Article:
Aldo Leopold: The Father of Wildlife Management
Updated: Nov 10, 2020
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“Ethical behavior is doing the right thing when no one else is watching—even when doing the wrong thing is legal.“
Throughout his early childhood, Aldo Leopold’s interactions with the nearby wilderness helped shape his understanding and admiration for nature. Aldo Leopold was born on January 11, 1887 and was raised in Burlington, Iowa, where he explored the outdoors and nearby forests for most of his childhood. The son of Carl Leopold, a manufacturer for walnut desks, and Clara Starker, he lived in a mansion on top of a limestone mountain, overlooking the Mississippi River. Despite his shy nature, he eagerly pursued the knowledge of relationships between animals and the forests. When his father took him out to hunt ducks, he ingrained the discipline of hunting them except during the nesting season.
In his early years out of schooling, Leopold primarily focused his efforts on conservation organizations and careers. Once he graduated in 1909 from Yale Forest School, Leopold enthusiastically worked for the new U.S. Forest Service in Arizona and New Mexico. Helping the new agency, he created the first fish and game handbook and the first plan to maintain the Grand Canyon. After his transfer to the U.S. Forest Products Laboratory in Madison, Wisconsin, in 1924, he was promoted from associate director to the Professor of Game Management in the Agricultural Economics Department within nine years, earning the first title of professorship involved with wilderness management.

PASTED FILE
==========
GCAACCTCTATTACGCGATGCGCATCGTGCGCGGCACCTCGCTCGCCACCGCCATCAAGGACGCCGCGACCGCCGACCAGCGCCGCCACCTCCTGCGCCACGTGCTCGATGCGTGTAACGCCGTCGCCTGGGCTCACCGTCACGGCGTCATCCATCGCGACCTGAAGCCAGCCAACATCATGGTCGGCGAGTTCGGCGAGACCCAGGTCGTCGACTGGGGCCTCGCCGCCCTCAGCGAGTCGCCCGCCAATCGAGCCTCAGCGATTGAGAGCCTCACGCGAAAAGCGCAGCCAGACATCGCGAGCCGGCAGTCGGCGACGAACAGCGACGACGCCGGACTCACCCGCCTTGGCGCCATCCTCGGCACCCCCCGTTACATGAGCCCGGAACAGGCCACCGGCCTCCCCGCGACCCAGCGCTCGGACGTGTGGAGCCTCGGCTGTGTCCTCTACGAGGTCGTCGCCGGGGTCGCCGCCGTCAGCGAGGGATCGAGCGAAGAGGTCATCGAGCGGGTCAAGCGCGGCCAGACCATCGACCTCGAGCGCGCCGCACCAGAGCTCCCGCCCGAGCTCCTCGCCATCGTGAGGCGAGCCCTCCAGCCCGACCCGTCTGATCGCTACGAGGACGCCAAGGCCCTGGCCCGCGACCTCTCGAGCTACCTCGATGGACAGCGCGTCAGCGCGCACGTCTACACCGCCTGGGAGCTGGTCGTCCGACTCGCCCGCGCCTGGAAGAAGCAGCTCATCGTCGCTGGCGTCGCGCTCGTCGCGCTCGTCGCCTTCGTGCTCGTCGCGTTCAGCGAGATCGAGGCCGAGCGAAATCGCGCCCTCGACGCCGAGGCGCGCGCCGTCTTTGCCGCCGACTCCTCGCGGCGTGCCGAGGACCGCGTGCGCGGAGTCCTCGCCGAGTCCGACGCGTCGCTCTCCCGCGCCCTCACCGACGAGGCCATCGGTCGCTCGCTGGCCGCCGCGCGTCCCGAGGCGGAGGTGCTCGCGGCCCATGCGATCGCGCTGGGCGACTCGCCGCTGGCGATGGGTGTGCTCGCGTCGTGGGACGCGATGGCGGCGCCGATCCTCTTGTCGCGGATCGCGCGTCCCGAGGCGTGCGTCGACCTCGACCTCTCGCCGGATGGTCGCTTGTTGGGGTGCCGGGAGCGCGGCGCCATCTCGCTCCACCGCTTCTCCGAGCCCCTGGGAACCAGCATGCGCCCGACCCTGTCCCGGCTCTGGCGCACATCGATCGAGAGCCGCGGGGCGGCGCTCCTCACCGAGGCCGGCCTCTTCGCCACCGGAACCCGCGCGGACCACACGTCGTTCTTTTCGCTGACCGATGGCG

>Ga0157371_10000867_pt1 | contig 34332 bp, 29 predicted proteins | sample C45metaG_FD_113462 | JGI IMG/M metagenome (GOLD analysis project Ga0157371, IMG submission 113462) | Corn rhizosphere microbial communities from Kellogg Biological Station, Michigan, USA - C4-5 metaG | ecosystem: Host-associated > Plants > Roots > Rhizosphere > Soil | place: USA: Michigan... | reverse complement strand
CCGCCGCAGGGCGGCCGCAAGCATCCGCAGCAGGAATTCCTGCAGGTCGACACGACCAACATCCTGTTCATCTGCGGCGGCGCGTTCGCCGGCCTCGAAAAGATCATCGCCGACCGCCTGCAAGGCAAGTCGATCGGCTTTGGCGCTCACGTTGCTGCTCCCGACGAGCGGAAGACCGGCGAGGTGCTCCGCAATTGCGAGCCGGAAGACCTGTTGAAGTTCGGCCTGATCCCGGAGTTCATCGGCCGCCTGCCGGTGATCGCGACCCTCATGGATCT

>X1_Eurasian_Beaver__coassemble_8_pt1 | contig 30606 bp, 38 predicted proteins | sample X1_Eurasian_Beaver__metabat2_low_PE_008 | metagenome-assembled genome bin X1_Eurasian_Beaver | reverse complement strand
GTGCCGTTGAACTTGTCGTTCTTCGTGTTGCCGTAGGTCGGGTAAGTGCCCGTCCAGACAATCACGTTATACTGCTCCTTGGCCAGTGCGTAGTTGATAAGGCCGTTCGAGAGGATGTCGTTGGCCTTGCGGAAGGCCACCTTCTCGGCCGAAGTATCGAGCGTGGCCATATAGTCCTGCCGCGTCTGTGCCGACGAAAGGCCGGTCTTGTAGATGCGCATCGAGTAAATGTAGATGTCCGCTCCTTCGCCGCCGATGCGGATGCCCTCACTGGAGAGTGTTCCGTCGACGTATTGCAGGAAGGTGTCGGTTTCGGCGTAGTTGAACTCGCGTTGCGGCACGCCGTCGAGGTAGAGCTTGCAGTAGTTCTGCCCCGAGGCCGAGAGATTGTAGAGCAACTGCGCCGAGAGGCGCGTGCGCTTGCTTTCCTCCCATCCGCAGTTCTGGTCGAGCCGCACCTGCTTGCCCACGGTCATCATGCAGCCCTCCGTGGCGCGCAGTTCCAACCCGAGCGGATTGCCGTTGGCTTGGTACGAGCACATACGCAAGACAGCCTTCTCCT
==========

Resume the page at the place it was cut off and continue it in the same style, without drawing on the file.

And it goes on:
Leopold’s numerous accomplishments originated from his unique appreciation of nature and wilderness. To assist in the restoration of the prairies and nearby forests, Leopold and his family in 1935 returned to the “Shack” near the Wisconsin River where they planted thousands of trees. By convincing the Forest Service to protect 500,000 acres of New Mexico’s Gila National Forest, he instituted the first designated national wilderness area in the Forest Service’s records.
During his remaining time on Earth, Aldo Leopold planned to publish a book documenting the relationship between humanity and nature for the general public. In 1948, he received terrific news about the publication of his manuscript for the book. Despite the fortunate news for his book, Aldo Leopold perished a week later at 61 after a heart attack, dying on April 21, 1948. To this day, he remains as one of the most influential people in the environmental and ecological preservation of America’s wilderness.
Written by — Edward Keenan
To continue to support Leopold’s vision, donate to the Aldo Leopold Foundation. To learn more about Leopold, see the additional links.